November 6, 2016 marks the 99th anniversary of the Bolshevik Revolution in Russia. Interestingly, this anniversary coincides with a revival of Vladimir Ilyich Lenin’s reputation. Earlier this year, 25% of American millennials reported having a favorable impressions of Lenin; in Russia, Lenin’s approval rating recently topped 53% in a Levada Center study. He also continues to attract interest in the academy, with a new history of his journey to power appearing shortly, along with a number of articles, many of them sympathetic to Lenin as an intellectual.
Such circumstances naturally require a closer look at the details of Lenin’s time in power. One little-known yet revealing incident is the Tambov peasant rebellion. At the height of the Russian Civil War in 1919, when victory was uncertain, Lenin introduced a policy called prodrazvyorstka, or “foodstuff requisitioning.” This policy legalized the confiscation of enormous quantities of grain from the rural population and triggered famines in many regions. Tambov province, a major grain-growing region along the Volga River and a battleground between the Red and White Armies, found itself subject to huge requisitions by both sides. Red Army brutality in the region sparked peasant resistance which swelled by early 1920 into a major revolt. Led by a capable young soldier named Aleksandr Antonov, the revolt spread to cover much of the Volga Region.
By October 1920, the Bolsheviks had defeated their main opponents in the Russian Civil War and concluded a ceasefire agreement with the Polish government. Leon Trotsky, head of the Revolutionary Military Council (RVS), began ordering massive troop transfers to the Tambov region to deal with the rebellion. But by that juncture, the peasant rebellion had swollen to at least fifty thousand guerillas in arms, many of them Red Army deserters. After suffering several bloody defeats at their hands, Lenin and Trotsky dispatched General Mikhail Tukhachevsky to the region. He soon came to the conclusion that the swampy and forested terrain which shielded the guerillas was the main obstacle to victory.
With the permission of the RVS—on which Trotsky sat, and which Lenin monitored—the Red Army began transferring gas shells to Tambov Province. On June 12, 1921, Tukhachevsky issued an order that “the forests where the bandits lurk should be cleaned out with poisonous gases.” On June 24, the inspector of artillery under Tukhachevsky reported the availability of 2,000 gas shells containing asphyxiants at the ammunition depot. Beginning in July and peaking in August, Red Army formations used gas extensively, depopulating villages in rebellious areas to deprive guerilla fighters of supplies and bases of operations and to reduce morale their by killing their families. In some cases, artillery units fired more gas shells than high explosive shells during their destruction of rural villages. The use of gas proved effective, and resistance quickly began to decline in August and September 1921.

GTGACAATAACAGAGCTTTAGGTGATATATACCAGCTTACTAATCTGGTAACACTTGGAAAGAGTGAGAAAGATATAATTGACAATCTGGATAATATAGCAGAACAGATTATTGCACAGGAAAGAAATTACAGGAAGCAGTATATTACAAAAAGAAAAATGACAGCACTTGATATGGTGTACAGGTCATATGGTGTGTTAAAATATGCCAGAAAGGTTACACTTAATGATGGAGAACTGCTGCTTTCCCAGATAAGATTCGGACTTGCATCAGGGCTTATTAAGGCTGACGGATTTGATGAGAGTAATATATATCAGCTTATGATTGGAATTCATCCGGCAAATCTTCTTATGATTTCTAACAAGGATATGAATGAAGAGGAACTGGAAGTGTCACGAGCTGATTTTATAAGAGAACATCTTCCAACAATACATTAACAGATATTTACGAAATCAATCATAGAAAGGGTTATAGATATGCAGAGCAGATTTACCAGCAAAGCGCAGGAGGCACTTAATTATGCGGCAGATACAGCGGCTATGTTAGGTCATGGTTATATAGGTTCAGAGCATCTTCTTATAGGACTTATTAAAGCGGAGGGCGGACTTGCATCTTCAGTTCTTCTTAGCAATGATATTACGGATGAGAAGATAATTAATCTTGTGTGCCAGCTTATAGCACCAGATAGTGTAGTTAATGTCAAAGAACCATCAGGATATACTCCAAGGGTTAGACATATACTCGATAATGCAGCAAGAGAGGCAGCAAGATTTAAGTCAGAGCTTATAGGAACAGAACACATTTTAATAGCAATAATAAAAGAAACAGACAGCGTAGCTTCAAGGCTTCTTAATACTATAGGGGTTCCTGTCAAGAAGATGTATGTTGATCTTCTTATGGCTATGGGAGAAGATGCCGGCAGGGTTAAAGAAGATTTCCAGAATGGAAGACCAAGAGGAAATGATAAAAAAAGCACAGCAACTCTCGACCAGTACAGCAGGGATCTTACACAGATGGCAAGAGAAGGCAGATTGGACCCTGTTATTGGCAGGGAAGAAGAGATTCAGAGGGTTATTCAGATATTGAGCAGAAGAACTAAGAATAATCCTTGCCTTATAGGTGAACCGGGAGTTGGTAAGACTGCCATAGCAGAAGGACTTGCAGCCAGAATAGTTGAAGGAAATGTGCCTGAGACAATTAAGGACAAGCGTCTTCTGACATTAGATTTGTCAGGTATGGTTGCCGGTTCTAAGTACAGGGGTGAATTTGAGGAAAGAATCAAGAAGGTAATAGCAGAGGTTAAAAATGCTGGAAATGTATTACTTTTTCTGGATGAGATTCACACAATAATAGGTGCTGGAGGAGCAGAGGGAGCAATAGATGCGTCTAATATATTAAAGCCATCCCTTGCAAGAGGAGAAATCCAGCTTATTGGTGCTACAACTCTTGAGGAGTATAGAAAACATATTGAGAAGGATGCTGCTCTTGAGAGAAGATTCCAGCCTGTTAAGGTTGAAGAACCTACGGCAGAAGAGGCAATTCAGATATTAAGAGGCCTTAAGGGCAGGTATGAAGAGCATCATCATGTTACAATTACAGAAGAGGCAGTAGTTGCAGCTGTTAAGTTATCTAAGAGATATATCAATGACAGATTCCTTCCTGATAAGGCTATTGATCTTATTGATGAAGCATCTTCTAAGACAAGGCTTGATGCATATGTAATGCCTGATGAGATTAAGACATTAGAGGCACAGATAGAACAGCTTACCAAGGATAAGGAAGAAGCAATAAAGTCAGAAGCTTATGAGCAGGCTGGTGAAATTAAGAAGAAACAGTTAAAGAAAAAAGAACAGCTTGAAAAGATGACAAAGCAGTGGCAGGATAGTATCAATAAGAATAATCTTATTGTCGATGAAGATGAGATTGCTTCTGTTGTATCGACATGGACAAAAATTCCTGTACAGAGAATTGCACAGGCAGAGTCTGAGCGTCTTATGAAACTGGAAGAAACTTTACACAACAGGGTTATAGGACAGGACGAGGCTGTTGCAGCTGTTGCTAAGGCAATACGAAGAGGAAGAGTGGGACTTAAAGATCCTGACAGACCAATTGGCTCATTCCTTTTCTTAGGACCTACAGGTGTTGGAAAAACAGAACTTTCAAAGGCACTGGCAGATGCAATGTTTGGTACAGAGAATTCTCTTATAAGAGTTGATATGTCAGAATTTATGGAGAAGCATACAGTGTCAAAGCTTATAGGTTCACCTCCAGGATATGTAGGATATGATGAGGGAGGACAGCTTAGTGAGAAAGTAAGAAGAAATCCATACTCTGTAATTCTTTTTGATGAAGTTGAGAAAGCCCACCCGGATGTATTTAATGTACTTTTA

Adding to the brutal treatment of Tambov Province, Tukhachevsky issued Order 177 in June 1921:
1. Anyone who refuses to give his name, shoot on the spot. 2. Families who may be concealing weapons – authorities are authorized to seize hostage and shoot on the spot. 3. In the case of finding the weapons: shoot all present. 4. A family that harbors a bandit in their house must all without exception be arrested and their property confiscated. The senior worker in the family is to be shot on the spot, and the family sent [to the camps]. 5. Every family that hides family members or property of the bandits are to be regarded as “gangsters.” The senior worker in such families is to be shot on the spot…. 
These draconian measures, coupled with a growing, Bolshevik-created famine, succeeded in destroying resistance to Bolshevik rule in the region. As the conflict died down, the Red Army opened seven concentration camps where survivors from the rebellious villages died in huge numbers from starvation and disease. All told, more than 240,000 men, women, and children were killed or executed by the Red Army during the course of the Tambov rebellion.
These thousands of deaths were not Stalin’s doing. They were ordered by Lenin’s government in the early days of the Bolshevik regime, long before the “Great Turn” towards industrialization and agricultural collectivization that Stalin set in motion in 1928. Nor was the Red Army’s brutality in Tambov province a matter of necessity. The rebellion was put down when it was clear that the Bolsheviks had already won the civil war. Tambov is rather a reminder of communism’s consistent contempt for human life. As we approach the centenary of the Bolshevik Revolution, we must remember Lenin’s victims in Tambov province, forerunners of many millions more.
 Stephane Courtois, Nicolas Werth, Jean-Louis Panne, Andrzej Paczkowski, Karel Bartosek, Jean-Louis Margolin, The Black Book of Communism: Crimes, Terror, Repression, trans. Jonathan Murphy and Mark Kramer (Cambridge, MA: Harvard University Press, 1999), 109-133.
 Kakurin, “Prikaz: Kommandyushchego Voiskami Tambovskoi Gubernii N. 0116/Operativno-Sekretni [Order: Commander of the Tambov province N 0116 / Operational Secret],” June 21, 1921, reprinted in B. Sennikov, Tambovskoe Vosstanie 1918-1921 g.g. I raskrestyanivanie Rossii 1929-1933 g.g. [The Tambov Rebellion of 1918-1921 and the Russian Peasantry, 1929-1933], (Moscow: Posev Publishing, 2004). Originally F.34228. Op.1. D.292. L.5, RGVA, p. 1.
 S. Kosinev “Raport, Inspektor Artillerii Tambovskoi Armii [Report from the Inspector of Army Artillery, Tambov Province],” 1 July, 1921, reprinted in in B. Sennikov, Tambovskoe Vosstanie [Tambov Rebellion].
 “Prikaz – Polnomochnoi Komissii VTsIK 171 [Order 171 of the Central Executive Committee Plenipotentiary Commission],” June 23, 1921, reprinted in in B. Sennikov, Tambovskoe Vosstanie, [Tambov rebellion] (Moscow: Posev Publishing, 2004), 1.